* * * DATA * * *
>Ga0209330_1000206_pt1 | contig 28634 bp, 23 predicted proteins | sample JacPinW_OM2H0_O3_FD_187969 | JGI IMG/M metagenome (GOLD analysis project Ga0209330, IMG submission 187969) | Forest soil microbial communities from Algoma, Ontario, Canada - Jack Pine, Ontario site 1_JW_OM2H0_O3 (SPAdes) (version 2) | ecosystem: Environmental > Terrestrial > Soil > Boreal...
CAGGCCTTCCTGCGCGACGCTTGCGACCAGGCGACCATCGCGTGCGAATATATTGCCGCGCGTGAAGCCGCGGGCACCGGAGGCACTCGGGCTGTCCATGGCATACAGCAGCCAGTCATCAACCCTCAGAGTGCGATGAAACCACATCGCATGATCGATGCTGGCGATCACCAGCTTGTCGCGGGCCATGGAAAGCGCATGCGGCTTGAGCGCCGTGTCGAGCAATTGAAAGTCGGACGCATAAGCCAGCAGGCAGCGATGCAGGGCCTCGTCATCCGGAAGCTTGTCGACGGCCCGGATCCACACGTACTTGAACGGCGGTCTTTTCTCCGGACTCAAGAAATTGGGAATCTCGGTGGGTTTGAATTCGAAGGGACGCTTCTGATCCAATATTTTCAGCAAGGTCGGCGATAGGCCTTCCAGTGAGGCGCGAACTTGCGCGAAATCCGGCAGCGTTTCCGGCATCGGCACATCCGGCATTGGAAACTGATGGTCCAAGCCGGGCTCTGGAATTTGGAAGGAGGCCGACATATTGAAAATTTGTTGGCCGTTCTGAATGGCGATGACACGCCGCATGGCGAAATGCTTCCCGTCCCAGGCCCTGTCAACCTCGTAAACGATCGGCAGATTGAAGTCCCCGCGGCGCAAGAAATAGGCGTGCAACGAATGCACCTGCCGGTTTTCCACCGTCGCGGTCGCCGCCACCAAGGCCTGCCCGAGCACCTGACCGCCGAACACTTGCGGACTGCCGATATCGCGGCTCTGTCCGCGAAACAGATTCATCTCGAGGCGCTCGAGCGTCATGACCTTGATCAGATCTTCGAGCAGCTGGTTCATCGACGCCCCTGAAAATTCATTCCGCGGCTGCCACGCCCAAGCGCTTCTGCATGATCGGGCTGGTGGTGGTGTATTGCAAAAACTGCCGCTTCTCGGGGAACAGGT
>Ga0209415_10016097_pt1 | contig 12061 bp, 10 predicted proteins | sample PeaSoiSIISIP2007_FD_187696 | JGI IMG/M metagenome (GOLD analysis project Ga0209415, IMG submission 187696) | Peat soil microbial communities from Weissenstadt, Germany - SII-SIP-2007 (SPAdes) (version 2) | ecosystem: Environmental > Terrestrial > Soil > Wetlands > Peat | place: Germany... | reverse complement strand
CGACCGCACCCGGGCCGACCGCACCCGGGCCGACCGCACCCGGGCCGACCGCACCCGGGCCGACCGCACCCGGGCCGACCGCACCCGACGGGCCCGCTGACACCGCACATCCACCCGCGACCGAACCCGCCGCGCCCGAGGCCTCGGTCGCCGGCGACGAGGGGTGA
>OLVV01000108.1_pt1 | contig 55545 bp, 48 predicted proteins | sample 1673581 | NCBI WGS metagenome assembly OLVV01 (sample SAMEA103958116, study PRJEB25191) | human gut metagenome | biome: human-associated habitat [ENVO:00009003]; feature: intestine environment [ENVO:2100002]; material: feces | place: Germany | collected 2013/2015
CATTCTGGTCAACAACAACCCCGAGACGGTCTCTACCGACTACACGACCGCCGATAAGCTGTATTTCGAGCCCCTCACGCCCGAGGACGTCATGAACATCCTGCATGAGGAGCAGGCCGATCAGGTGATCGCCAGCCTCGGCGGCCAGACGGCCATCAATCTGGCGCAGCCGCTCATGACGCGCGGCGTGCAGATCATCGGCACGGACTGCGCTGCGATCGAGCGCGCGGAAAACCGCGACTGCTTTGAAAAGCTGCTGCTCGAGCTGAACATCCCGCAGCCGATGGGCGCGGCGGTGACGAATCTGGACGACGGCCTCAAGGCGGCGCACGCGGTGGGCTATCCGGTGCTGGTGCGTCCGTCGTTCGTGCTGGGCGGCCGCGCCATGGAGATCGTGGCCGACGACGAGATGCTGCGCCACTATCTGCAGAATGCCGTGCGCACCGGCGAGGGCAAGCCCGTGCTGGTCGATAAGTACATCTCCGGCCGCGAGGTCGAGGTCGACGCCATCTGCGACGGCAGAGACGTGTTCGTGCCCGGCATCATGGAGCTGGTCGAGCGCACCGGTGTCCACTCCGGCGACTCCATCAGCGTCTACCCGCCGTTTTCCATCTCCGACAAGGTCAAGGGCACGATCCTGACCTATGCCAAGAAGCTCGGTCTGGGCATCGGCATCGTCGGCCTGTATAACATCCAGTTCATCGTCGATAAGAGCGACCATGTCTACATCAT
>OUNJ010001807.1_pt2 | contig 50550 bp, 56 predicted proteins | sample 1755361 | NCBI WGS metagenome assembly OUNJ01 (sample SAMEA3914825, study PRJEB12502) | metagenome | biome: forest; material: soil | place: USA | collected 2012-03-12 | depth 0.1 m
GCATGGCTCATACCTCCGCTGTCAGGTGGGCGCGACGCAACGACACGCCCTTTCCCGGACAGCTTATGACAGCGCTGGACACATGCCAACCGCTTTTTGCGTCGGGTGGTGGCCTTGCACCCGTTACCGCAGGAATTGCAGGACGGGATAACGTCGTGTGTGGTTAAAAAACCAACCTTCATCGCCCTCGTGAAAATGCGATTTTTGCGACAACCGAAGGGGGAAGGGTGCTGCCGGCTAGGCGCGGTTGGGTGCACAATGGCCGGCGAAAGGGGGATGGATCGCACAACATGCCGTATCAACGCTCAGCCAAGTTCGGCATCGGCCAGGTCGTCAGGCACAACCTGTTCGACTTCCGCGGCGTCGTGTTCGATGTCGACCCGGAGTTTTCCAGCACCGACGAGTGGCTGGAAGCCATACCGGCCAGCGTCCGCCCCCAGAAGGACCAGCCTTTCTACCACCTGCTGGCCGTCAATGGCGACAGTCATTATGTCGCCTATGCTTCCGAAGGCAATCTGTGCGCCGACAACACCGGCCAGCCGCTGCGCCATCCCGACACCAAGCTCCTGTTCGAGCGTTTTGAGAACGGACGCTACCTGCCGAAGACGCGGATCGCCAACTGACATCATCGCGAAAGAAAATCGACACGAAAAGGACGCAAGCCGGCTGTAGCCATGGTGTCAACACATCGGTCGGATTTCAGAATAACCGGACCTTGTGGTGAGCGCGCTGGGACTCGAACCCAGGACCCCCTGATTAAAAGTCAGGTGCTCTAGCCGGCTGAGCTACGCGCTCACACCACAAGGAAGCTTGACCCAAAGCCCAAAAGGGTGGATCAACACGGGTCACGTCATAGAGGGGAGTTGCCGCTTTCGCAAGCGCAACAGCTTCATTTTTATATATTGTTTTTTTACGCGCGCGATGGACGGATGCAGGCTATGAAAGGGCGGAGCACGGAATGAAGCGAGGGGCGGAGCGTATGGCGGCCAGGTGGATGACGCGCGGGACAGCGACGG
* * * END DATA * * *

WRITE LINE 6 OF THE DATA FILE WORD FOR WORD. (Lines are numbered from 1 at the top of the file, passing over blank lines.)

CATTCTGGTCAACAACAACCCCGAGACGGTCTCTACCGACTACACGACCGCCGATAAGCTGTATTTCGAGCCCCTCACGCCCGAGGACGTCATGAACATCCTGCATGAGGAGCAGGCCGATCAGGTGATCGCCAGCCTCGGCGGCCAGACGGCCATCAATCTGGCGCAGCCGCTCATGACGCGCGGCGTGCAGATCATCGGCACGGACTGCGCTGCGATCGAGCGCGCGGAAAACCGCGACTGCTTTGAAAAGCTGCTGCTCGAGCTGAACATCCCGCAGCCGATGGGCGCGGCGGTGACGAATCTGGACGACGGCCTCAAGGCGGCGCACGCGGTGGGCTATCCGGTGCTGGTGCGTCCGTCGTTCGTGCTGGGCGGCCGCGCCATGGAGATCGTGGCCGACGACGAGATGCTGCGCCACTATCTGCAGAATGCCGTGCGCACCGGCGAGGGCAAGCCCGTGCTGGTCGATAAGTACATCTCCGGCCGCGAGGTCGAGGTCGACGCCATCTGCGACGGCAGAGACGTGTTCGTGCCCGGCATCATGGAGCTGGTCGAGCGCACCGGTGTCCACTCCGGCGACTCCATCAGCGTCTACCCGCCGTTTTCCATCTCCGACAAGGTCAAGGGCACGATCCTGACCTATGCCAAGAAGCTCGGTCTGGGCATCGGCATCGTCGGCCTGTATAACATCCAGTTCATCGTCGATAAGAGCGACCATGTCTACATCAT